Sliney v. Previte

473 Mass. 283 (2015)

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Sliney v. Previte

Massachusetts Supreme Judicial Court
473 Mass. 283 (2015)

  • Written by Tammy Boggs, JD

Facts

As alleged in a 2012 complaint, Rosanne Sliney (plaintiff) was sexually abused by her uncle, Domenic Previte (defendant) from the time Sliney was five years old in 1968 until she was 14 years old in 1977. Beginning in 1988, Sliney began to recall some of the abuse. Sliney required numerous hospitalizations and psychiatric treatment. Previte wrote a letter of apology to Sliney. In 1991, under family pressure, Sliney was coerced into signing a document that purported to release Previte from all claims. Sliney continued to require mental-health treatment. In 2011, Sliney began to recall that Previte also forced Sliney to engage in sexual acts with other strangers (other sexual acts). In January 2012, Sliney sued Previte for sexual abuse. The applicable statute of limitations (§ 4C) was three years. Previte filed a motion for judgment on the pleadings, arguing that Sliney’s claims were untimely and foreclosed by the release she had signed. Sliney asserted in response that she could not have reasonably discovered the claims based on other sexual acts until 2011. The trial court ruled in Previte’s favor on the timeliness issue. In 2013, the appellate court affirmed. In 2014, Previte filed a petition for rehearing in the intermediate appellate court and applications for review with the Massachusetts Supreme Court. In June 2014, the state legislature passed an act that extended the statute of limitations for claims like Sliney’s (the act), and the act contained a retroactivity provision. Sliney contended that the new statute of limitations (amended § 4C) should be applied to her case. The Massachusetts Supreme Court granted Sliney’s applications for review. Previte argued that amended § 4C should not be applied and was unconstitutional.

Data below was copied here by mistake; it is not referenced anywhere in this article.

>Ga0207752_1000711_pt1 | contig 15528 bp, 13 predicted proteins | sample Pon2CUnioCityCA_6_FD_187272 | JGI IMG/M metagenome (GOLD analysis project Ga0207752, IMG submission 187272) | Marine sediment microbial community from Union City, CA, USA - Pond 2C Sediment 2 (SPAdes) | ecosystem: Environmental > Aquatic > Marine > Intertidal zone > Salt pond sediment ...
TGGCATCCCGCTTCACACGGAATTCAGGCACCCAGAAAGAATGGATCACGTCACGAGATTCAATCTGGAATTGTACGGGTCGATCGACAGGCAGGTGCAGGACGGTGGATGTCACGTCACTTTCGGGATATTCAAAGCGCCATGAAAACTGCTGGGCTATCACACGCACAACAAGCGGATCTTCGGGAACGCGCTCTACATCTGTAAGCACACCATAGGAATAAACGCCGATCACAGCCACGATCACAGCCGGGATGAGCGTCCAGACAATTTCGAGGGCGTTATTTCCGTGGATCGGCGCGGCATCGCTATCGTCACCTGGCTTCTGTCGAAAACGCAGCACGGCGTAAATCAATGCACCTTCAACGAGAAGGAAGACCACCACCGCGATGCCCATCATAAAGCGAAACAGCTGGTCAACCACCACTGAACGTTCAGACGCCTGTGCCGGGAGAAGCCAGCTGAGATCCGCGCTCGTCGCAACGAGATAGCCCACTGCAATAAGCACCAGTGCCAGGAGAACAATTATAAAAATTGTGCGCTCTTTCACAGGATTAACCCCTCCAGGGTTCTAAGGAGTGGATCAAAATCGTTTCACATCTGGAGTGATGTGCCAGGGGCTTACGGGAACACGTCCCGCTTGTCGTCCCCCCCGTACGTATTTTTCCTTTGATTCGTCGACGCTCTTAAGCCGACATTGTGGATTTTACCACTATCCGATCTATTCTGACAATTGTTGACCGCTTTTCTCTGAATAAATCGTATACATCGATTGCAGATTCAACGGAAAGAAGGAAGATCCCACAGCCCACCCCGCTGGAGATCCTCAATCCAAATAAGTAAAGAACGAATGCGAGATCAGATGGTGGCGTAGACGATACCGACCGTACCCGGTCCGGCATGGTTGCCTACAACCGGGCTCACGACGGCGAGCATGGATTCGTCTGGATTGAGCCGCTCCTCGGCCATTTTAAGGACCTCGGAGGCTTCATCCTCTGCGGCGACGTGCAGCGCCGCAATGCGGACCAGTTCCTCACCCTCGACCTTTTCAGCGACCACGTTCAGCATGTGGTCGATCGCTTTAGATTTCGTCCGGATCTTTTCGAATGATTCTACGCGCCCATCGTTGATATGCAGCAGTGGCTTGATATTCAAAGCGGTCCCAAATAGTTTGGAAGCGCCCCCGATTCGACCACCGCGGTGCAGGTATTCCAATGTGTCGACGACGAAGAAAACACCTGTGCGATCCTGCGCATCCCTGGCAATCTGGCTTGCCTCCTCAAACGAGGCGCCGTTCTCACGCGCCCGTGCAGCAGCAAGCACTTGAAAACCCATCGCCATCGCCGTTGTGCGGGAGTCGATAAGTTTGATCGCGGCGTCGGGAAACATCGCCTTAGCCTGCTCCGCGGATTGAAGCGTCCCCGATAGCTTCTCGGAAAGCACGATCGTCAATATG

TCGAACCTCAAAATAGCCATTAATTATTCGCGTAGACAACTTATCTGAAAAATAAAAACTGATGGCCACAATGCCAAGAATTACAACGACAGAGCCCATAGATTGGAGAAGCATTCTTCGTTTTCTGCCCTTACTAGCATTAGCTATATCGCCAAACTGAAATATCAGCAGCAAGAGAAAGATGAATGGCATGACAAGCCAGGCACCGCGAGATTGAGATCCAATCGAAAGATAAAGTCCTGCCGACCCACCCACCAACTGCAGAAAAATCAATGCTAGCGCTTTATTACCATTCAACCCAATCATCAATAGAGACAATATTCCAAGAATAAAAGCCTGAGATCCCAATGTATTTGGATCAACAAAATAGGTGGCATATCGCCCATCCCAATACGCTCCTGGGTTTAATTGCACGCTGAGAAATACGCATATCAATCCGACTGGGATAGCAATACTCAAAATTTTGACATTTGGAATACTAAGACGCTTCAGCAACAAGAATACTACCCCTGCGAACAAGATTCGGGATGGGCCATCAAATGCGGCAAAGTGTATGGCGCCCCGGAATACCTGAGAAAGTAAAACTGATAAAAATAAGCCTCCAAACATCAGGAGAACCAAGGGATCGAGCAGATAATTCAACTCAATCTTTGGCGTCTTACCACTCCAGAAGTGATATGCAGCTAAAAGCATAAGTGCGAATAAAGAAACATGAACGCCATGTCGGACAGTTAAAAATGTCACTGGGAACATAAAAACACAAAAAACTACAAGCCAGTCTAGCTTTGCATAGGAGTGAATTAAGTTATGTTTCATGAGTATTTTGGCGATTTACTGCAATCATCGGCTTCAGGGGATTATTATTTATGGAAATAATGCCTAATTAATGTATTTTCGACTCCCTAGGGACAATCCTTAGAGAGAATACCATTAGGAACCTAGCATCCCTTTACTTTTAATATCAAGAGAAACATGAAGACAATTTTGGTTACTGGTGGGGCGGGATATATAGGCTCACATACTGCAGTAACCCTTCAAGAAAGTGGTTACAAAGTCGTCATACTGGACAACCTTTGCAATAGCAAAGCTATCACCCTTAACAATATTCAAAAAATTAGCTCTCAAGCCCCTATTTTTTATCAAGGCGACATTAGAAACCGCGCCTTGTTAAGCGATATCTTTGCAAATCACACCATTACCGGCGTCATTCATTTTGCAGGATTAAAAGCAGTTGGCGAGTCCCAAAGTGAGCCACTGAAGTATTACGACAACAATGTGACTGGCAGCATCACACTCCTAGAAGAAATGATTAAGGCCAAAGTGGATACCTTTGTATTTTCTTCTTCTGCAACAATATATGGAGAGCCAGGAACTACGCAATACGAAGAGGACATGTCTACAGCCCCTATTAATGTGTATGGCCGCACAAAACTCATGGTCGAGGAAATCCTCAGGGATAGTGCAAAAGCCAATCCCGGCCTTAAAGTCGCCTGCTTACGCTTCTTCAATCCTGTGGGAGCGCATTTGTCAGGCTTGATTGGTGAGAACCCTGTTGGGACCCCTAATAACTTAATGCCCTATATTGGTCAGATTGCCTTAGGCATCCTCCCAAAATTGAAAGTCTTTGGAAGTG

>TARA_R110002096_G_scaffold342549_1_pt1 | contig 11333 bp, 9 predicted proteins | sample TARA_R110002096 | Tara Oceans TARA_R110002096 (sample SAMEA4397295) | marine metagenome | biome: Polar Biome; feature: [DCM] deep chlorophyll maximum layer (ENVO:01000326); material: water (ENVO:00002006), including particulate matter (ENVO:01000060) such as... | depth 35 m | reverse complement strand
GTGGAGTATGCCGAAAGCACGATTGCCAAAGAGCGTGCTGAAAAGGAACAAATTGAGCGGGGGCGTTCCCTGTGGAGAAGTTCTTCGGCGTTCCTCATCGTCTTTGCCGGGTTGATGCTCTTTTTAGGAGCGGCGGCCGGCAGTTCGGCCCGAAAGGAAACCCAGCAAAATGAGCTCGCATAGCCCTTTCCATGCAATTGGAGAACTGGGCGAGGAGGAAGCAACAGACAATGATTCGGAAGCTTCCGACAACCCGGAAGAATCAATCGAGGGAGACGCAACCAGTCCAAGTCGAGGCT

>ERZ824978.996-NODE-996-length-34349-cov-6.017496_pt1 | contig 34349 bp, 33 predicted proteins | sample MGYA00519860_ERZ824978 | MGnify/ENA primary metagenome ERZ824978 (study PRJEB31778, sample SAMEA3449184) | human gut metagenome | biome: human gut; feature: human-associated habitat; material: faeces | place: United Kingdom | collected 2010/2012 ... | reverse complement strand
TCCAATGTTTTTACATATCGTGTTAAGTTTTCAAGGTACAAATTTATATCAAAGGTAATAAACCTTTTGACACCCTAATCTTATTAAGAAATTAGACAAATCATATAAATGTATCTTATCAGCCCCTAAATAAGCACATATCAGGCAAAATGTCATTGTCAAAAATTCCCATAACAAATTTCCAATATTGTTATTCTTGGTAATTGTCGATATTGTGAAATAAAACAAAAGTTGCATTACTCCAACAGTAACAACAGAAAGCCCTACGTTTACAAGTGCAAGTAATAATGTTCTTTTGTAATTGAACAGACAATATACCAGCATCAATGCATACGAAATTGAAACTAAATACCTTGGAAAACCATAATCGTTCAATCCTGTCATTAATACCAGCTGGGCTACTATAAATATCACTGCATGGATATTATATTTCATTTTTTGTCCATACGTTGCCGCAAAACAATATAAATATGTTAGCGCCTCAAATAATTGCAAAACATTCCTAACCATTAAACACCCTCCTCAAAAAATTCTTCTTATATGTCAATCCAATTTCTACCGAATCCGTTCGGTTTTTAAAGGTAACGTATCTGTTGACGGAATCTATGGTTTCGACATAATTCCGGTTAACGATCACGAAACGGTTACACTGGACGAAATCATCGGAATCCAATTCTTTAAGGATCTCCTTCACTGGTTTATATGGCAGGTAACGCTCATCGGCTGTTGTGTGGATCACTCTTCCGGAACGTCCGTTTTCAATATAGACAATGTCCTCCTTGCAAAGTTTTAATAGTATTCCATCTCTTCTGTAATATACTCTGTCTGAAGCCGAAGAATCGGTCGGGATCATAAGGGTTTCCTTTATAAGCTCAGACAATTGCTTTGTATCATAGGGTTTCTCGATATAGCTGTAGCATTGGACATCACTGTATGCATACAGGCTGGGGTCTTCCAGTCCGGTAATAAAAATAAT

Rule of Law

Issue

Holding and Reasoning (Botsford, J.)

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